On the other hand, the remaining wavelength division multiplexed light is reflected by the first wavelength filter 35D, guided by a channel waveguide 37 and then reflected by the mirror 36, whereafter it is guided by another channel waveguide 37. Thus, only light having the second wavelength λ2 passes through and is demultiplexed by the second wavelength filter 35C and is introduced to the second curved waveguide 34C.

Further, the remaining wavelength division multiplexed light is reflected by the second wavelength filter 35C, guided by a channel waveguide 37, reflected by the mirror 36 and then introduced by another channel waveguide 37. Thus, only light having the third wavelength λ3 passes through and is demultiplexed by the third wavelength filter 35B and is introduced to the third curved waveguide 34B.

Then, the remaining light having the fourth wavelength λ4 is reflected by the third wavelength filter 35B, guided by a channel waveguide 37, reflected by the mirror 36 and further guided by another channel waveguide 37. Thus, the light passes through and is demultiplexed by the fourth wavelength filter 35A and is introduced to the fourth curved waveguide 34A.

It is to be noted that, although, in the waveguide type demultiplexer 32 configured in such a manner as described above, an optical path length difference appears between different wavelengths, the optical path length difference can be eliminated by the design of the curved waveguides 34A to 34D, and it is possible to achieve equalization of the optical path lengths for the individual wavelengths. Further, where the waveguide type demultiplexer 32 is connected to the optical transmitter which includes the curved waveguides 24A to 24D described hereinabove, the optical path length difference can be eliminated also by the design of the curved waveguides 24A to 24D of the optical transmitter.

Meanwhile, the receiver waveguide block 30 is formed from a plurality of receiver film waveguides 31 laminated such that, as shown in FIG. 17, incidence side end faces 37X of the channel waveguides 37 line up individually in series along the surface of the printed board 1 and in parallel to each other. The receiver waveguide block 30 is configured to implement a multi-channel optical receiver by laminating the receiver film waveguides 31 in this manner. Further, an optical fiber array 6 (ribbon fiber) formed from a plurality of optical fibers is connected to the incidence side end faces 37X of the plural channel waveguides 37 through the optical connector 10 as seen in FIG. 15.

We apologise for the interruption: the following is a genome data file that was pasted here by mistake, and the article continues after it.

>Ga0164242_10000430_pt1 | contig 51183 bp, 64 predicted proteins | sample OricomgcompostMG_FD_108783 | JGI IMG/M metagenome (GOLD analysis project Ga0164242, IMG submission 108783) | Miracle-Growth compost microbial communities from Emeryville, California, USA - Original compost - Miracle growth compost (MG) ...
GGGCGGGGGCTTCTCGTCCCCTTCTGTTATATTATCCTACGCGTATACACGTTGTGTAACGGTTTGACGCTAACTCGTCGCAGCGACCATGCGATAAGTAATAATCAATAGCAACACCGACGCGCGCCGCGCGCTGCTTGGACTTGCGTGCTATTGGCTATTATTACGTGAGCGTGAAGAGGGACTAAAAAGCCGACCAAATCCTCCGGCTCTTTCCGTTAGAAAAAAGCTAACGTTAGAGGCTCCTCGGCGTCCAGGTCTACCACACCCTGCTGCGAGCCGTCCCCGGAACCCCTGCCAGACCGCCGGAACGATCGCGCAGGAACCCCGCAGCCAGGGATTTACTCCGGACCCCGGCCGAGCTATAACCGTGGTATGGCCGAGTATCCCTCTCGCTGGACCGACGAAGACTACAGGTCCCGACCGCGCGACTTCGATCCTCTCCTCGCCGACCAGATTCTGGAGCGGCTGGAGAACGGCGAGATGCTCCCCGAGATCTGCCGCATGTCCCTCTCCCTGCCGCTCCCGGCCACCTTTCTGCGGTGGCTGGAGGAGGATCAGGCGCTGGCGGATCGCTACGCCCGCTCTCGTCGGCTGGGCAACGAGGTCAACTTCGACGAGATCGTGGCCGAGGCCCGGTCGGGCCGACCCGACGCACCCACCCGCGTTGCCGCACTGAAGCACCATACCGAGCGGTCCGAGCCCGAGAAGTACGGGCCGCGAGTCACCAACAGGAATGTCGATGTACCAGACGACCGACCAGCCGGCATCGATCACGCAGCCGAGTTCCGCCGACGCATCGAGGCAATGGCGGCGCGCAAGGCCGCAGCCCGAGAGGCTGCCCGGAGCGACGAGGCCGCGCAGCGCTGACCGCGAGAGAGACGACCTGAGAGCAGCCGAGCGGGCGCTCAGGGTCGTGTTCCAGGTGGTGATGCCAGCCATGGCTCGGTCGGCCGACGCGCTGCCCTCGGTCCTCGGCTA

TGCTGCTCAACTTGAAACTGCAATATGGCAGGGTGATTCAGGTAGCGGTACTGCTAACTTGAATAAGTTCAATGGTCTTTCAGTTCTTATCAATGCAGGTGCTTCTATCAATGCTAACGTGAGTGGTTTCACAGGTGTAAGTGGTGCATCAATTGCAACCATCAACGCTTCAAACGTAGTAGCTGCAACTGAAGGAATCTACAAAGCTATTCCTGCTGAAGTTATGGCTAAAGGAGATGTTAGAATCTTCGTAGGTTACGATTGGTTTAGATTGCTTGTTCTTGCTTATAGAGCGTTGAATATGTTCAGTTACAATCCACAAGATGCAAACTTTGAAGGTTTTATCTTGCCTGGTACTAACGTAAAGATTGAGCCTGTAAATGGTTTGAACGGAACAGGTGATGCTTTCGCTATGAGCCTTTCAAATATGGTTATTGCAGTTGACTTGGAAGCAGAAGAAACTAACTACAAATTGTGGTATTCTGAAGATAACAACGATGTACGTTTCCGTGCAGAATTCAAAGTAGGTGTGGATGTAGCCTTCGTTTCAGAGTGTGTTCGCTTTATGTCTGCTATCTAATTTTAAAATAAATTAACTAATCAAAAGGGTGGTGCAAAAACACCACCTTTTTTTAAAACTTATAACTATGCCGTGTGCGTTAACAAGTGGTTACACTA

By setting the thickness of the film waveguides 31 (that is, the distance between the waveguide cores which form the curved waveguides of the receiver film waveguides 31) so as to be equal to a thickness (distance) corresponding to the fiber pitch of the optical fiber array 6, the block 30 can convert the mounting gap (chip distance) between the planar light emitting device arrays into an arbitrary optical fiber pitch irrespective of the mounting gap (even if the plural planar light emitting device arrays are disposed in a spaced relationship by an arbitrary distance from each other) similarly as in the first embodiment described hereinabove. Consequently, the degree of freedom in design is enhanced, and such a situation that part of an optical fiber array becomes wasteful can be prevented.

Further, each of the planar photo-detector arrays 3A to 3D includes a plurality of planar light photo-detectors as seen in FIG. 17. The planar photo-detector arrays 3A to 3D are disposed in parallel to each other on the printed board 1 such that the incidence faces of the planar photo-detectors are directed upwardly in a direction perpendicular to the printed board 1 and besides the planar photo-detectors line up in series along the lamination direction of the receiver film waveguides 31.